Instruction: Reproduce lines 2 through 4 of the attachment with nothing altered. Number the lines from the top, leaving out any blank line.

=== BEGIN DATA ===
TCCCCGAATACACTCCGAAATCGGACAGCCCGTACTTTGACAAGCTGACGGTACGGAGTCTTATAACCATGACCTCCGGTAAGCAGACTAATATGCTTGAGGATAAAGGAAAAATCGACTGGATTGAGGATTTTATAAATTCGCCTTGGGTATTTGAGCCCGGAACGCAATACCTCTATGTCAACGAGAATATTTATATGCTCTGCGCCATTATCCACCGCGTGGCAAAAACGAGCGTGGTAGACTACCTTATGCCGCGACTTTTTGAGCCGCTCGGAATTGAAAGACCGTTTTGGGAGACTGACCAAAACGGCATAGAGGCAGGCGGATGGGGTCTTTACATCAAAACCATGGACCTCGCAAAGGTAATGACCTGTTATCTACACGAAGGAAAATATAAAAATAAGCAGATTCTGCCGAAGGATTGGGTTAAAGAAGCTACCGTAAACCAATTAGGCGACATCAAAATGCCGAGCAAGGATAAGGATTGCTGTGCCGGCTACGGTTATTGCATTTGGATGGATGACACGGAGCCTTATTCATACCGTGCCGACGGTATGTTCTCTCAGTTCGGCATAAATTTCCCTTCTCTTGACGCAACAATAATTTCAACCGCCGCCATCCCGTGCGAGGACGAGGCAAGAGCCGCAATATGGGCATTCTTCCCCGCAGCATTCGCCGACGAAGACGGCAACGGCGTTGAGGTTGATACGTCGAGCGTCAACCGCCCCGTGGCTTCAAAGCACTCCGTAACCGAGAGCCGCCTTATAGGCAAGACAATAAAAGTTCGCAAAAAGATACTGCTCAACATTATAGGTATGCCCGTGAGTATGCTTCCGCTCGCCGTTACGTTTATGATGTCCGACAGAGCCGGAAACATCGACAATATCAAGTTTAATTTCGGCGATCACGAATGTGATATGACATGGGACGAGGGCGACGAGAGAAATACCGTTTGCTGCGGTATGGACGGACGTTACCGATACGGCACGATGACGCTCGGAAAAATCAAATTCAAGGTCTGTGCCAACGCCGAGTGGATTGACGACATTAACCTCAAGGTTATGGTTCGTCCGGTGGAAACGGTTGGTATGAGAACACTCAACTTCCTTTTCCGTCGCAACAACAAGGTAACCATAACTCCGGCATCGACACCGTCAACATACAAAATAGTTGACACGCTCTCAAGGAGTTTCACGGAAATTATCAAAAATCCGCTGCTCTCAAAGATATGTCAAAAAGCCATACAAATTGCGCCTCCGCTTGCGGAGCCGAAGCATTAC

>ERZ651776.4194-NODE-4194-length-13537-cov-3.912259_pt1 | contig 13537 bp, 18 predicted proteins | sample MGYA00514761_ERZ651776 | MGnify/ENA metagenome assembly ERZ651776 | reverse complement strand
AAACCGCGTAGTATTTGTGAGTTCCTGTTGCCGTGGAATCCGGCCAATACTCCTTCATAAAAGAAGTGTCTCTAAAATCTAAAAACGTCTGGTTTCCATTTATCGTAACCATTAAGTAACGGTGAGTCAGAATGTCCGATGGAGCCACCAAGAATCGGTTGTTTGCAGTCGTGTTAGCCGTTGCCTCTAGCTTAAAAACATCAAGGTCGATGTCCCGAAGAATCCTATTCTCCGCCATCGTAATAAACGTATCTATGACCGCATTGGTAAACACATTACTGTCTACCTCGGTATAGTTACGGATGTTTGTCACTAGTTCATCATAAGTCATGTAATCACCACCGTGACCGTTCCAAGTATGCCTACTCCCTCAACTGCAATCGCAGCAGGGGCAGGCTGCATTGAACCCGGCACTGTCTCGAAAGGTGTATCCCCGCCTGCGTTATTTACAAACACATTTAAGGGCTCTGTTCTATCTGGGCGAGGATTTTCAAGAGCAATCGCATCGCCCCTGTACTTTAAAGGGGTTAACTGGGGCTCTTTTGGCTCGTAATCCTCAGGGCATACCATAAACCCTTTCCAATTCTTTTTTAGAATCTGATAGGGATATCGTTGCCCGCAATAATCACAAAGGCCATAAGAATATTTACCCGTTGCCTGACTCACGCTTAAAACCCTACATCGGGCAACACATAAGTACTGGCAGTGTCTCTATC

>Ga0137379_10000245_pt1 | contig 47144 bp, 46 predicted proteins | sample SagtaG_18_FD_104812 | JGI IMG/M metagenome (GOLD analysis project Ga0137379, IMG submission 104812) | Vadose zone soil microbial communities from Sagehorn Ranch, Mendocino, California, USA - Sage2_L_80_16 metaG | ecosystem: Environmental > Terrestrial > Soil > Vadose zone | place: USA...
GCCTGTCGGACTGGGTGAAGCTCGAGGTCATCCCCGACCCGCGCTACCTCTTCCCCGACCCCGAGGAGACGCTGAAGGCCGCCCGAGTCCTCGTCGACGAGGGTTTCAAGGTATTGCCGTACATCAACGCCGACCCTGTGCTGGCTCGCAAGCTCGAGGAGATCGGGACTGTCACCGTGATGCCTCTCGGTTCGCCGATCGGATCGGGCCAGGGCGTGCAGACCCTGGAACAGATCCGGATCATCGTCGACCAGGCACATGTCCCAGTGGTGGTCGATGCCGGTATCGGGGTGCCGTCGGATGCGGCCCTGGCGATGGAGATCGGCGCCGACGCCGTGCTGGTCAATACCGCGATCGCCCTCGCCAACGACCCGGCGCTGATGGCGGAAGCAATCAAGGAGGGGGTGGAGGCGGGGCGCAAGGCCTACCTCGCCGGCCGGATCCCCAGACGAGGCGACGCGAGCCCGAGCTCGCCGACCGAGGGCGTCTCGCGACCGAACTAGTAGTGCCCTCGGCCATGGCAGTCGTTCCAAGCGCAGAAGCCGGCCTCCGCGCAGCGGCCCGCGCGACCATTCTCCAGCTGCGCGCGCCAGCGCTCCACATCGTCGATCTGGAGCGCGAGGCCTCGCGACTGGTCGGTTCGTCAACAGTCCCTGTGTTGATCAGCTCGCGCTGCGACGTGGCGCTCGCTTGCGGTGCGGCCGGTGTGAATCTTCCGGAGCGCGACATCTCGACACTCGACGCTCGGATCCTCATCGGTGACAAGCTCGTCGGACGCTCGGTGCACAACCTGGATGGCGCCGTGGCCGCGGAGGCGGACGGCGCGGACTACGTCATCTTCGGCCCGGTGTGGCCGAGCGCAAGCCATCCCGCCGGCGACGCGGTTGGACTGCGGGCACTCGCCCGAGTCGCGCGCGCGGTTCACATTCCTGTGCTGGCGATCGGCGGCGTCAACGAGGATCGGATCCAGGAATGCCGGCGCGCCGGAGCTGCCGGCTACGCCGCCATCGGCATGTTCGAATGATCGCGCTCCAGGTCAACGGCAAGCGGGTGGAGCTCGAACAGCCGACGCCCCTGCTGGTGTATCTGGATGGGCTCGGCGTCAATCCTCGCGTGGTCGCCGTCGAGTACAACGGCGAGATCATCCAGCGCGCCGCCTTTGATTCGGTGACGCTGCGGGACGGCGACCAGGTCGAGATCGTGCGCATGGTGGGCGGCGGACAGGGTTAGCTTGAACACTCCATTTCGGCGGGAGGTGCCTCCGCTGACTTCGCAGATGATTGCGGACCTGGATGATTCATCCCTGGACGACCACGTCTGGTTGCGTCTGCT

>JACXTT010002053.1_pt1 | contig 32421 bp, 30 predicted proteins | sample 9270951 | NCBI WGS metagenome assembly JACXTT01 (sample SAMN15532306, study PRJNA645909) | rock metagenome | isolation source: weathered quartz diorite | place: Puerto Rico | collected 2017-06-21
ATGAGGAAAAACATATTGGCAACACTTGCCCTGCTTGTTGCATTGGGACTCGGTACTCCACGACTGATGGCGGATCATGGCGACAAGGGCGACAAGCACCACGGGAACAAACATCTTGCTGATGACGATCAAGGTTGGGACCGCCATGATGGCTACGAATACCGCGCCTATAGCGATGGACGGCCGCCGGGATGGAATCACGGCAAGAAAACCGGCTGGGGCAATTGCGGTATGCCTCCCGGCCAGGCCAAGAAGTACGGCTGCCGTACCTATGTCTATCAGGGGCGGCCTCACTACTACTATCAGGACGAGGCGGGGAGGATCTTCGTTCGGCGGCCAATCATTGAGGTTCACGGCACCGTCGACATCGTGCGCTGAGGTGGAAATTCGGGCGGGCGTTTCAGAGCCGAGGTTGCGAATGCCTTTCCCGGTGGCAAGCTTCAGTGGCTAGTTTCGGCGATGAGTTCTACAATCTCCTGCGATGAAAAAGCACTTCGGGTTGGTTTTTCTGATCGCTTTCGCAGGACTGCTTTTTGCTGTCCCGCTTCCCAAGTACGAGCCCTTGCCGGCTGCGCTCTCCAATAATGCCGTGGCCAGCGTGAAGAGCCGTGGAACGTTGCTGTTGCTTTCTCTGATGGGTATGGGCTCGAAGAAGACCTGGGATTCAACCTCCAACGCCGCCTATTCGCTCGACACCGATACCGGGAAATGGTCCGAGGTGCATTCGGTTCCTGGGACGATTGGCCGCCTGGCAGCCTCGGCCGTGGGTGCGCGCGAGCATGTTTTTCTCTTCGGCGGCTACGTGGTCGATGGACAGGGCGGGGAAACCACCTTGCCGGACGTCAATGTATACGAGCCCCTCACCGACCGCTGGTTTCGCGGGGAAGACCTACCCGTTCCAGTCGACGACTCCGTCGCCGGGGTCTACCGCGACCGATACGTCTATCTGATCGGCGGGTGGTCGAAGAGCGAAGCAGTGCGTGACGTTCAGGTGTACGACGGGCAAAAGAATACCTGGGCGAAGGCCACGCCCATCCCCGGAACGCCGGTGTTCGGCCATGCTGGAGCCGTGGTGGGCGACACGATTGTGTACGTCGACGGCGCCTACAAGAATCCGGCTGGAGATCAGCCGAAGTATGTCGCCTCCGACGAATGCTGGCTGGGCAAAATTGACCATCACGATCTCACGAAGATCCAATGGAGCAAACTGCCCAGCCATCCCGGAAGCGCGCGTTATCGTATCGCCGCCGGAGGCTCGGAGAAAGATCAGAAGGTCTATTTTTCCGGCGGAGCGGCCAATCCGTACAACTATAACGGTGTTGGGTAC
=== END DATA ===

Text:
>ERZ651776.4194-NODE-4194-length-13537-cov-3.912259_pt1 | contig 13537 bp, 18 predicted proteins | sample MGYA00514761_ERZ651776 | MGnify/ENA metagenome assembly ERZ651776 | reverse complement strand
AAACCGCGTAGTATTTGTGAGTTCCTGTTGCCGTGGAATCCGGCCAATACTCCTTCATAAAAGAAGTGTCTCTAAAATCTAAAAACGTCTGGTTTCCATTTATCGTAACCATTAAGTAACGGTGAGTCAGAATGTCCGATGGAGCCACCAAGAATCGGTTGTTTGCAGTCGTGTTAGCCGTTGCCTCTAGCTTAAAAACATCAAGGTCGATGTCCCGAAGAATCCTATTCTCCGCCATCGTAATAAACGTATCTATGACCGCATTGGTAAACACATTACTGTCTACCTCGGTATAGTTACGGATGTTTGTCACTAGTTCATCATAAGTCATGTAATCACCACCGTGACCGTTCCAAGTATGCCTACTCCCTCAACTGCAATCGCAGCAGGGGCAGGCTGCATTGAACCCGGCACTGTCTCGAAAGGTGTATCCCCGCCTGCGTTATTTACAAACACATTTAAGGGCTCTGTTCTATCTGGGCGAGGATTTTCAAGAGCAATCGCATCGCCCCTGTACTTTAAAGGGGTTAACTGGGGCTCTTTTGGCTCGTAATCCTCAGGGCATACCATAAACCCTTTCCAATTCTTTTTTAGAATCTGATAGGGATATCGTTGCCCGCAATAATCACAAAGGCCATAAGAATATTTACCCGTTGCCTGACTCACGCTTAAAACCCTACATCGGGCAACACATAAGTACTGGCAGTGTCTCTATC

>Ga0137379_10000245_pt1 | contig 47144 bp, 46 predicted proteins | sample SagtaG_18_FD_104812 | JGI IMG/M metagenome (GOLD analysis project Ga0137379, IMG submission 104812) | Vadose zone soil microbial communities from Sagehorn Ranch, Mendocino, California, USA - Sage2_L_80_16 metaG | ecosystem: Environmental > Terrestrial > Soil > Vadose zone | place: USA...